Since August, Westfield State University president Evan Dobellefor expenditures he said he made while trying to boost the school’s financial support and brand.
Dobelle is the latest in an increasing number of college presidents to face scrutiny during this age of diminishing resources.
Public college and university presidents are facing a host of new challenges: dwindling dollars from state and federal governments and new competition from online alternatives, to name just two.
And these increasing pressures require greater accountability, according to former George Washington University president Stephen Joel Trachtenberg.
“These are competitive times in higher education in a way that we haven’t seen in years, but these are competitive times in our society in general,” he said.
Trachtenberg is the author of, which covers 50 college leaders nationwide who left or were pushed out before the end of their contracts – all since 2009. It appears Dobelle may be just a really bad bookkeeper, said Trachtenberg, who received an honorary degree from Westfield State last year.
“If he’s done what has been alleged, it ought to be repaired, it ought to be fixed and he ought to reprimanded,” he said.
In some cases, reprimands may even lead to resignation. For example, Michael Hogan stepped down from his post as president of the University of Connecticut in 2010 after he was criticized for renovating his office at great expense. Ben Ladner at American University in Washington, D.C. resigned after coming under fire for his high salary and frequent trips to visit partner universities. Ladner got a $950,000 severance payment.
Then, there’s the inimitable Gordon Gee, who has held more university presidencies than any other American.
“No one has dealt with more turbulence,” Gee told reporters shortly after he resigned. “Of course, no one has been a university president as long as I have been.”
During Gee’s tenure, he transformed Ohio’s land-grant institution, but a lapse in judgment and his loose lips in joking about Catholics undermined his presidency.
“First of all, they’re not very good partners,” he told trustees. “The Fathers are Holy on Sunday and they’re holy Hell during the rest of the week!”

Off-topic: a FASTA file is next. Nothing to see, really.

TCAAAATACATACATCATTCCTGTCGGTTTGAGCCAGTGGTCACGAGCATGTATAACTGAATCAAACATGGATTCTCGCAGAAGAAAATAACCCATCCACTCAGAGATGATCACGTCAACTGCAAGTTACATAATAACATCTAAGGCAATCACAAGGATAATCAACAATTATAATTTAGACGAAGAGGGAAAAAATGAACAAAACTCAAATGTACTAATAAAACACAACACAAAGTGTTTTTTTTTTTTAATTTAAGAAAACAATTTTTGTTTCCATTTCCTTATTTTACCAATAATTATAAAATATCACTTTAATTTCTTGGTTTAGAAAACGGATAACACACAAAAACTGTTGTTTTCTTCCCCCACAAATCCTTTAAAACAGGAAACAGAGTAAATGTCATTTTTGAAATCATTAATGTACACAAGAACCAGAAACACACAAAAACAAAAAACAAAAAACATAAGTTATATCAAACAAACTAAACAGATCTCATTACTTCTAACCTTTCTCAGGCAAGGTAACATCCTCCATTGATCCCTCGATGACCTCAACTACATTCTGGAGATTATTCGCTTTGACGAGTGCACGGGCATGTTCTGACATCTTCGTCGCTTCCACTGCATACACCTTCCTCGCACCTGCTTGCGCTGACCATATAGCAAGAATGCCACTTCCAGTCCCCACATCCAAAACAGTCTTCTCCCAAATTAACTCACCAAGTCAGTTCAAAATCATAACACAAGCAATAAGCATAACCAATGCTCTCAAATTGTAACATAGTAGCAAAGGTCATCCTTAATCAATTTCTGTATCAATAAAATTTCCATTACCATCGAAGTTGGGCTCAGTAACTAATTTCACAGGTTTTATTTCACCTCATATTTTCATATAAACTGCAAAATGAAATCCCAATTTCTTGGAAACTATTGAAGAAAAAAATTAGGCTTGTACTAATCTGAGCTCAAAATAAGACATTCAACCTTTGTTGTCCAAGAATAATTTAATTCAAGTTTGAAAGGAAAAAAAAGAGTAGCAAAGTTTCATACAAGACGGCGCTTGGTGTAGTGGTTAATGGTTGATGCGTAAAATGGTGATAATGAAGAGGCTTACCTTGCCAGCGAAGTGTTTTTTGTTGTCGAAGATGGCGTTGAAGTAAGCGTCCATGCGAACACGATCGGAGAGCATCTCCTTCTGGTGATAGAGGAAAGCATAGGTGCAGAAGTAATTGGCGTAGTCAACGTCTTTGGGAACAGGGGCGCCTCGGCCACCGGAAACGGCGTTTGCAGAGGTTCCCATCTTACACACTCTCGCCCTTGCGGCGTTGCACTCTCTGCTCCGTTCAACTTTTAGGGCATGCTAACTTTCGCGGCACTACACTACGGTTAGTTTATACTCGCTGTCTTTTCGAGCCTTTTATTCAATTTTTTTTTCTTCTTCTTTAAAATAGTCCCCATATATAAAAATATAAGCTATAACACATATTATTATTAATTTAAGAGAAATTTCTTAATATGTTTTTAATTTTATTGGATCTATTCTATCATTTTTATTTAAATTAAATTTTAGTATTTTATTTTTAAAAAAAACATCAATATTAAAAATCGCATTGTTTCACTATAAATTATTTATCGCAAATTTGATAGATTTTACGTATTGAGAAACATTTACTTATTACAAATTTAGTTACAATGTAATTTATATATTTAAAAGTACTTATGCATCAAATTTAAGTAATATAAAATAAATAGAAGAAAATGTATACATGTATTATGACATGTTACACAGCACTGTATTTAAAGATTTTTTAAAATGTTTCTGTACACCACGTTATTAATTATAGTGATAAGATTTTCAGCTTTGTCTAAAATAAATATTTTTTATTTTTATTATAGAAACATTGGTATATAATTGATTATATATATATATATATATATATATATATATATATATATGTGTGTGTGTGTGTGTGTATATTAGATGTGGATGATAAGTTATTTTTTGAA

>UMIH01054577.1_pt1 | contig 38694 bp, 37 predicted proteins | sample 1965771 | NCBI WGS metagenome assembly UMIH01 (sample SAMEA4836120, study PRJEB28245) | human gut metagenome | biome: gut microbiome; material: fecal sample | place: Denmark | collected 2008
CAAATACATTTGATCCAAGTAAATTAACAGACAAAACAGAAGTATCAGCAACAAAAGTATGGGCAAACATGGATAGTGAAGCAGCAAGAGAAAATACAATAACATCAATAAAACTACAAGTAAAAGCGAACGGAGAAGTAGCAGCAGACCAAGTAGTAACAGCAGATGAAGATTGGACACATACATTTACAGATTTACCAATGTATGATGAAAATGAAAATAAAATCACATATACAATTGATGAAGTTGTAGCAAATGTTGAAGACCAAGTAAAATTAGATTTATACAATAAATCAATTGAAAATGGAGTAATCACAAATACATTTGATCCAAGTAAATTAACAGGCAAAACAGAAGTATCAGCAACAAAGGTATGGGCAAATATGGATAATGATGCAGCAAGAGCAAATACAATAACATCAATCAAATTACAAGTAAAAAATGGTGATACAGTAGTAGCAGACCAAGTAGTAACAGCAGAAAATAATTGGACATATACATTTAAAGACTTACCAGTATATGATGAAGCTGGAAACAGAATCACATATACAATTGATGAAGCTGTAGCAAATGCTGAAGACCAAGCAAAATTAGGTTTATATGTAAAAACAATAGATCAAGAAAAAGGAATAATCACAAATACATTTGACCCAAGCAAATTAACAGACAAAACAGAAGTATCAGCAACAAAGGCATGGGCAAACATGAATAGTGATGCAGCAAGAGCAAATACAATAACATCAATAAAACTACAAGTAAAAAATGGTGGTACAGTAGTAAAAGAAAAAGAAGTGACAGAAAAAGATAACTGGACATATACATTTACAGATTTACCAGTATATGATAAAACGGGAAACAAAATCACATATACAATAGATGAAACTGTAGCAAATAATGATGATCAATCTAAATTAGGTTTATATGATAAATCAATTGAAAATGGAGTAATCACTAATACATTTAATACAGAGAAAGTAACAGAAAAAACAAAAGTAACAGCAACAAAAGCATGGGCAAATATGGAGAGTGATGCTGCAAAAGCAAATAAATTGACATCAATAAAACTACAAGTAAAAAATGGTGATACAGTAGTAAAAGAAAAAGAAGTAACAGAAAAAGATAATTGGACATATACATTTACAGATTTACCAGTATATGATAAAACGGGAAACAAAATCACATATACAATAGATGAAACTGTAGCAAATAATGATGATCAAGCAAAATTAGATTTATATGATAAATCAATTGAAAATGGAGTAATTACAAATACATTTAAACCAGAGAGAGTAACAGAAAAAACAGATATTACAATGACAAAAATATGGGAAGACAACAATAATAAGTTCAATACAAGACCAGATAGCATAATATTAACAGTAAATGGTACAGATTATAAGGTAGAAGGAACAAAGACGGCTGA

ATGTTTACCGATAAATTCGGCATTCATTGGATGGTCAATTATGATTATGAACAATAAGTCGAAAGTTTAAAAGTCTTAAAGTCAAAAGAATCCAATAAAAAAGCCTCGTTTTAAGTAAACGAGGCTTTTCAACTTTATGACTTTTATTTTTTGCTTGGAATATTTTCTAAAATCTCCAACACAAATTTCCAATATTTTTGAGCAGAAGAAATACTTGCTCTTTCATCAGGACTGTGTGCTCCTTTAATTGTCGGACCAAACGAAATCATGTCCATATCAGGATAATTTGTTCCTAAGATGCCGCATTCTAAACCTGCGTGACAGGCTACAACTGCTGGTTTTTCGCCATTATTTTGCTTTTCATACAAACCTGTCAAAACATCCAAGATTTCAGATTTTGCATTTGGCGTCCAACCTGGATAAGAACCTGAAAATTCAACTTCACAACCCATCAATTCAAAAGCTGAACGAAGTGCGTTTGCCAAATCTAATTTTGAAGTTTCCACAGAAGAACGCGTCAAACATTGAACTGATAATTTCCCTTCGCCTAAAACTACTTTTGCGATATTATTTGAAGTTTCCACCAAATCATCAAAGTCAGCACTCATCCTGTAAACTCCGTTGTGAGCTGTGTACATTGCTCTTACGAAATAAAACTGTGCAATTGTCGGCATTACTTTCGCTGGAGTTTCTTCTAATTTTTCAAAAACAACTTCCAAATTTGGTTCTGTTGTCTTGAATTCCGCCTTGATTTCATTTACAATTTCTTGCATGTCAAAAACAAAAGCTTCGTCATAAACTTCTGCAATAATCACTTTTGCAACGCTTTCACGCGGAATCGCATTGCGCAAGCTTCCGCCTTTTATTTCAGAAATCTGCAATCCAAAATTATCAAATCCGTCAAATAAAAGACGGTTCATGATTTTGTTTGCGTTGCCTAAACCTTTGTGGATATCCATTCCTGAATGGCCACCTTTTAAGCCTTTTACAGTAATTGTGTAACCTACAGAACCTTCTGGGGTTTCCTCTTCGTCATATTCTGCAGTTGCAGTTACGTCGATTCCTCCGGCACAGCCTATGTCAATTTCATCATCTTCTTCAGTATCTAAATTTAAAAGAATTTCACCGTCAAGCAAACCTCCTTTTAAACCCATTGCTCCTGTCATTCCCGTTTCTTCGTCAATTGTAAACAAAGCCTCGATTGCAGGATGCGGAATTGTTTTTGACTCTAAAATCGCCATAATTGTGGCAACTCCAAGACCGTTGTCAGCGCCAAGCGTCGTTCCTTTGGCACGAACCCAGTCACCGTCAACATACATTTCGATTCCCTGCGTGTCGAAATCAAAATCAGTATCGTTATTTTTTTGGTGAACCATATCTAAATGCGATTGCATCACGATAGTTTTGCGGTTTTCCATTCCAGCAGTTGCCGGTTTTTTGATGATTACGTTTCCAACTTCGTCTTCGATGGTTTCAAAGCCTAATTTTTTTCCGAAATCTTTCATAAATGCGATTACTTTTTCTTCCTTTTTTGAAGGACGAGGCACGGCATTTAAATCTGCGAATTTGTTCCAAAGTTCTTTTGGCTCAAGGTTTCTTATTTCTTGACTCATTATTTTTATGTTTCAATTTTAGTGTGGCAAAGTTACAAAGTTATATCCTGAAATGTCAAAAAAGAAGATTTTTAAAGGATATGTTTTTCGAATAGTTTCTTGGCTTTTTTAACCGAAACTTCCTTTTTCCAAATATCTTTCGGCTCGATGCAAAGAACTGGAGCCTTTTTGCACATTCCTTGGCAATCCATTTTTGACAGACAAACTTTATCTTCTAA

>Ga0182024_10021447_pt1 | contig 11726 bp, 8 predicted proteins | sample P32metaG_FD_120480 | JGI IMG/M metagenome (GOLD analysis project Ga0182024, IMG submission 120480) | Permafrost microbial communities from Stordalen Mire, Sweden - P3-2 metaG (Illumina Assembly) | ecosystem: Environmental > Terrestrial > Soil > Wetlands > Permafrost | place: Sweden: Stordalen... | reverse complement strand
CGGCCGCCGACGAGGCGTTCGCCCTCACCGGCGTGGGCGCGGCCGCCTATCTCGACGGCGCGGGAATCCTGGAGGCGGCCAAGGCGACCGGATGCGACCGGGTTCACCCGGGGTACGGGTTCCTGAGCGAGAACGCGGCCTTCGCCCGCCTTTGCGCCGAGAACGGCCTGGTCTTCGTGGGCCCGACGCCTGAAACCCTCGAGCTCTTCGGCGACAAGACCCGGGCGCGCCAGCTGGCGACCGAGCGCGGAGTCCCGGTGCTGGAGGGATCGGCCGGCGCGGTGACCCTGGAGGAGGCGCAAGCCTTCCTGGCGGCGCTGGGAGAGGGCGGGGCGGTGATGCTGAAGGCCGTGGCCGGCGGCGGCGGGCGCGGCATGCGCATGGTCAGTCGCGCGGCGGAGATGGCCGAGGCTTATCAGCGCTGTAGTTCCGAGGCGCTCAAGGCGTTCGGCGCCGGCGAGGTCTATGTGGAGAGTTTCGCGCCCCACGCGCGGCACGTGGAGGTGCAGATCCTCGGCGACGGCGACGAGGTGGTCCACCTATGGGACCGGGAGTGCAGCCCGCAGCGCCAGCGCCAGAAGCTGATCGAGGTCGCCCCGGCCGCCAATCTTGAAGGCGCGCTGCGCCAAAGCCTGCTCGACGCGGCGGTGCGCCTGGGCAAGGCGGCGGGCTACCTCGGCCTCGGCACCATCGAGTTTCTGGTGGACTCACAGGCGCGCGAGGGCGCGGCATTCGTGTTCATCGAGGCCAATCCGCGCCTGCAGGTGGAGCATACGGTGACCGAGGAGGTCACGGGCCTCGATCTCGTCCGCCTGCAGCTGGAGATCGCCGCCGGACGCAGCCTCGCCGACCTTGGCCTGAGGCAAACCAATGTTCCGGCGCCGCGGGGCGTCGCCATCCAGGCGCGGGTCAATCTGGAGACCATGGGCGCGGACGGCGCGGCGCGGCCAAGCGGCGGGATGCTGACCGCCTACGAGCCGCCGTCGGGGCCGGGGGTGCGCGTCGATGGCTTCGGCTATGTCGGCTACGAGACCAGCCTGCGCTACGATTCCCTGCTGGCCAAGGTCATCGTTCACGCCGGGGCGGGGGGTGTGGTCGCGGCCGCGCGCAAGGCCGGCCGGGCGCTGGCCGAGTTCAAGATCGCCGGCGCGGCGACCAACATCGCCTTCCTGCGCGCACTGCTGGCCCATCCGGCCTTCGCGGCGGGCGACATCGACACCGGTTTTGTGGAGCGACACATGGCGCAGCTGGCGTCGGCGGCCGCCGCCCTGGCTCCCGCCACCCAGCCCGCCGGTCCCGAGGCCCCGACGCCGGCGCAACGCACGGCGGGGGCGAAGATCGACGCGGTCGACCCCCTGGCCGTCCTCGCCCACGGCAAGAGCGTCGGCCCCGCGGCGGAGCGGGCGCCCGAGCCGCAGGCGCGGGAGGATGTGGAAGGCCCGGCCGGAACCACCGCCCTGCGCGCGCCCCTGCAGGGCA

So why has there been so much turnover at the top of the Ivory Tower? Part of the problem is the increasing number of stakeholders making demands on universities in an era of hard economic times, according to former GWU president Stephen Joel Trachtenberg.
“Obviously people are more thin-skinned, they’re more irritated and so they tend to be more judgmental,” Trachtenberg said.
The controversy at Westfield State is grabbing the attention of administrators across the country. At Suffolk University, the boardthe use of university credit cards. At the University of Massachusetts Amherst, chancellor Kumble Subbaswamy is expecting greater public scrutiny.
“All of us take note of what’s happening in Westfield, and we’re making sure our own expenses are as clean and squeaky clean as possible,” Subbaswamy said. “I think we owe it to the public, especially because of the escalating cost of tuition and fees.”
For now, Westfield State president Dobelle is hitting the local media circuit to defend his reputation. In an interview with Greater Boston on October 7, Dobelle portrayed himself as a victim of a political conspiracy.
“This is a situation that has spiraled out of control in many ways. My interest in the future is to continue to do what I’ve always done in public life. I always tell the truth. I’m always transparent and I’m always prepared to answer questions. Beyond that, I look to stay at Westfield State.”
We’ll likely know whether that happens Wednesday when trustees meet to decide Dobelle’s fate.
There’s one university president who proves the ability to endure, despite controversy: former Boston University president John Silber.
Long the nation’s highest paid university president, Silber survived criticism in the 1980s while making off-the-cuff statements like this one to CBS’s 60 Minutes.
“A university is certainly not a democracy if it is any good. The more democratic it becomes, the lousier it becomes.”
Whether Silber deserved every penny of his $800,000 salary in higher education’s democracy is still up for debate on the BU campus, but it certainly wasn’t well received by the college’s faculty who rallied against him.
Silber deflected threats to his position for more than 25 years. He took a leave of office to run for governor of Massachusetts, lost, and then returned as BU chancellor for seven years.
Whatever the outcome for Dobelle, one thing is clear: these are extraordinarily demanding times for leaders in higher education, some of whom are expected to make bricks without straw.
Former Massachusetts Education Secretary Paul Reville talked about the challenges facing college presidents on Greater Boston: